into each day a little blog must fall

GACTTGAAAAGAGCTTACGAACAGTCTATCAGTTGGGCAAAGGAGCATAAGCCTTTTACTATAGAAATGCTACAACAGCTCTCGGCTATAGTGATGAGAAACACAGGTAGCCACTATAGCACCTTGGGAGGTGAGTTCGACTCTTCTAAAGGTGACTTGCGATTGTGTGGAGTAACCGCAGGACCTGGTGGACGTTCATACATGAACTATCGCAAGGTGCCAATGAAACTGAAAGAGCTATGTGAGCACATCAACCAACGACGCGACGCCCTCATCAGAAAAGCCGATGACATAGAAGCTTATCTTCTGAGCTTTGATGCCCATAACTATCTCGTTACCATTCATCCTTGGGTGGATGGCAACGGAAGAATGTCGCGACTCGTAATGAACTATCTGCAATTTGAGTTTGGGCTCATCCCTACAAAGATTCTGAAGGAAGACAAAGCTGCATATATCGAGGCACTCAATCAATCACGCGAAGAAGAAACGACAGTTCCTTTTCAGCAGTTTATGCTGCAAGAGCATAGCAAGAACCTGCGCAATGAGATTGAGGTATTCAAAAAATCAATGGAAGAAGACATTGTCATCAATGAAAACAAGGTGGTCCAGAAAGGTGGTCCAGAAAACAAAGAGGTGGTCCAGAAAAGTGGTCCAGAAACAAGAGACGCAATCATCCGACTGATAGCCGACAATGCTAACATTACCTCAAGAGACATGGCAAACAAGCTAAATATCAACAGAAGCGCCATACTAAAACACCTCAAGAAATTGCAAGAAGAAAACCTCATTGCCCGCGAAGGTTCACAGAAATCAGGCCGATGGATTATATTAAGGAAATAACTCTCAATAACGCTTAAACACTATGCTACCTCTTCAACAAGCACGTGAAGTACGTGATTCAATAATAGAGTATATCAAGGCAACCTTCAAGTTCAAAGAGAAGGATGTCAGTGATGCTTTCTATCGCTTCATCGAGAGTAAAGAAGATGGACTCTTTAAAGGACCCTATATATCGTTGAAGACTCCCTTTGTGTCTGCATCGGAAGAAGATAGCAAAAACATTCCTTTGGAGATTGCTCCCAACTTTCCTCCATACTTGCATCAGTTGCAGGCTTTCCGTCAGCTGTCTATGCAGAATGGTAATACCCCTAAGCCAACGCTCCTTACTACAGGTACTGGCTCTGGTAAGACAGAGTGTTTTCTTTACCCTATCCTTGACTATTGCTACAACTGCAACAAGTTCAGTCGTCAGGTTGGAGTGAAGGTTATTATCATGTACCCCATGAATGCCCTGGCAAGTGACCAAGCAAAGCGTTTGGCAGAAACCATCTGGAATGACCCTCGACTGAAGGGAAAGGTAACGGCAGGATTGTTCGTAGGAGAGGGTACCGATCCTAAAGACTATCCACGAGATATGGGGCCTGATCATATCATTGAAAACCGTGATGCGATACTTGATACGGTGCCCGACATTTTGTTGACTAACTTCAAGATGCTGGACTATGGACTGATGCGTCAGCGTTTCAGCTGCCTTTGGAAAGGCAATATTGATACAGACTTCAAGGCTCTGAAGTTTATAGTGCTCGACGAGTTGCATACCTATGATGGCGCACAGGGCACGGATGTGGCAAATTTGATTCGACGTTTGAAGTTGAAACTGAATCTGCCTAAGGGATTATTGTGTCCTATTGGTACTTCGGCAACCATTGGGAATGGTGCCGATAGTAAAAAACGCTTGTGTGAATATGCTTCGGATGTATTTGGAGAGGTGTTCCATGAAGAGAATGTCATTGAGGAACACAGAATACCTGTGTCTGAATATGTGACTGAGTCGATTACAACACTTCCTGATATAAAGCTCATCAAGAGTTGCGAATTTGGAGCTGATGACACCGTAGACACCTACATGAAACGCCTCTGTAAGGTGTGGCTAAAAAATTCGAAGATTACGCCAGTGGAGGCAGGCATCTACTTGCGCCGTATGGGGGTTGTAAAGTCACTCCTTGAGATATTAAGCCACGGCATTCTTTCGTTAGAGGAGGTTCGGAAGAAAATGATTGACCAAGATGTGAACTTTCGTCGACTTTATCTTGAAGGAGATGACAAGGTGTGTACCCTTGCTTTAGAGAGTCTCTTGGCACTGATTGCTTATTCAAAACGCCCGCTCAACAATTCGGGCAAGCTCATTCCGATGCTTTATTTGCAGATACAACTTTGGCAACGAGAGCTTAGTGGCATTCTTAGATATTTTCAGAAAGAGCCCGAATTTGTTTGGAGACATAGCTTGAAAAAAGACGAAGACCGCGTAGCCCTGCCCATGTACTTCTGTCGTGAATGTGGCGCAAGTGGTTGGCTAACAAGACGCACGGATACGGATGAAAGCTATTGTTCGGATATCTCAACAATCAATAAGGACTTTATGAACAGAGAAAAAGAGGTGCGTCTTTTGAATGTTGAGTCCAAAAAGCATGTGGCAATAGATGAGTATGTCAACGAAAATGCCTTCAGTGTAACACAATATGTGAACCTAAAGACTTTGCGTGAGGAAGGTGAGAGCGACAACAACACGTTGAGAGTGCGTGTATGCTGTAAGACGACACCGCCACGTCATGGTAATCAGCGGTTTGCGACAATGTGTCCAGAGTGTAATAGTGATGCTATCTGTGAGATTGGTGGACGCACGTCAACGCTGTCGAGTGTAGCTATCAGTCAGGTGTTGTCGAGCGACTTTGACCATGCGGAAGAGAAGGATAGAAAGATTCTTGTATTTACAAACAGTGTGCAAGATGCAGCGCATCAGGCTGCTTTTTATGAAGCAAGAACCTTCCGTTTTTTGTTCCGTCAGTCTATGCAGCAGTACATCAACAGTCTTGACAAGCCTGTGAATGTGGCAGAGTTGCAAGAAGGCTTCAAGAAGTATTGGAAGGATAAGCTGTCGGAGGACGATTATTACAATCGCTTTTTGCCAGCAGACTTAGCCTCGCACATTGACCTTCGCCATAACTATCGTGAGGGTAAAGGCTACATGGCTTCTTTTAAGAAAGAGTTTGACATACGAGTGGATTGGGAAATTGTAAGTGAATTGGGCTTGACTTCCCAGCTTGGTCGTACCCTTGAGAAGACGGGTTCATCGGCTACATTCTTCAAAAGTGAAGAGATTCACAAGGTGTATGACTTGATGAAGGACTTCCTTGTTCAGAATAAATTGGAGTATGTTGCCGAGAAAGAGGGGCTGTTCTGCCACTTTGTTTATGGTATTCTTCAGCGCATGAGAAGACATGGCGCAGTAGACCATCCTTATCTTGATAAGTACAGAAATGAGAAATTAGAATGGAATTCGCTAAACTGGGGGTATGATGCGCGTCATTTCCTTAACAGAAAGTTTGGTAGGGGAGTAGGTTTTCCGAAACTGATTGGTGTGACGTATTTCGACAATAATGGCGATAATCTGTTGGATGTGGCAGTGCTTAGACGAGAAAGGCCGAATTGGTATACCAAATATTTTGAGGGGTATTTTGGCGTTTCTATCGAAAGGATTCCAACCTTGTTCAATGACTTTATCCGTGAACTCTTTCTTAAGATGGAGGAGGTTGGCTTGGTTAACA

Except when you have to go to the dentist.   So another day went phstt, like that whooshing noise your email makes as it rushes away from your computer. iPad, whatever.But I'm still here, and still trying to deal with that list of things that, unlike me, will disappear in my lifetime - well, then, of course, so will I.  Not to worry.  We're up to Number NIne: joined handwriting.  That's what it's called in the list I was sent.  It used to be called "cursive" handwriting but I suppose if you cant'/don't do it you don't know that. Now think back, think way way back to your own childhood and try to remember when/how you first learned to write, that is, the physical act of writing, that is, joining your printed letters to make them flow. Does anyone remember filling a page with Os? Or up-down, evenly spaced Ls (lower case).   I think it happened about Grade Three.  Apparently, it doesn't happen any more. Did  you know that?  I just found out a few months before my end-of-things-in-our lifetime-list appeared. Cursive writing is no longer taught in schools.  I guess the reasoning is that no one does it any more, writes, that is.  I'm not talking about writing-writing because everyone is a writer these days, or thinks they are.  (Note the generic plural, which I normally hate.)  Marshall McLuhan predicted this: that one day everyone is going to be an "artist"/writer, whatever, and then the problem will be who will read him/her/them?  That's another discussion.  I'm still trying to deal with the physical act of writing. I was at the birthday party of an 88-year-old friend and he showed me a note on his fridge door written to him by his 12-year-old granddaughter.  He beamed with pride as he pointed it out and took it off to show me: it was WRITTEN.  This little girl had learned that there was another way to put words on paper and she had practised all summer to join together her print letters to make them flow.  Well, it wasn't flow, exactly, but the letters were joined - and that's where the term "joined" handwriting comes from.  One can't call it a step forward, at least, I can't.  Oh, look, they still call different styles of letters fonts, even though lead fonts have long disappeared, and the old wooden font-boxes have been hung upright on walls to hold tschotschkes (please, somebody, tell me how to spell this word, it's not in my online dictionary).  They still call a car's strength "horsepower" and light is measured in terms of candle-power.   Everything evolves and we refer to the past technology to identify a current one.  So - "joined" handwriting. Well, why not, I guess.  I've already bemoaned that fact that no one writes letters any more.  I'd be grateful for a printed one.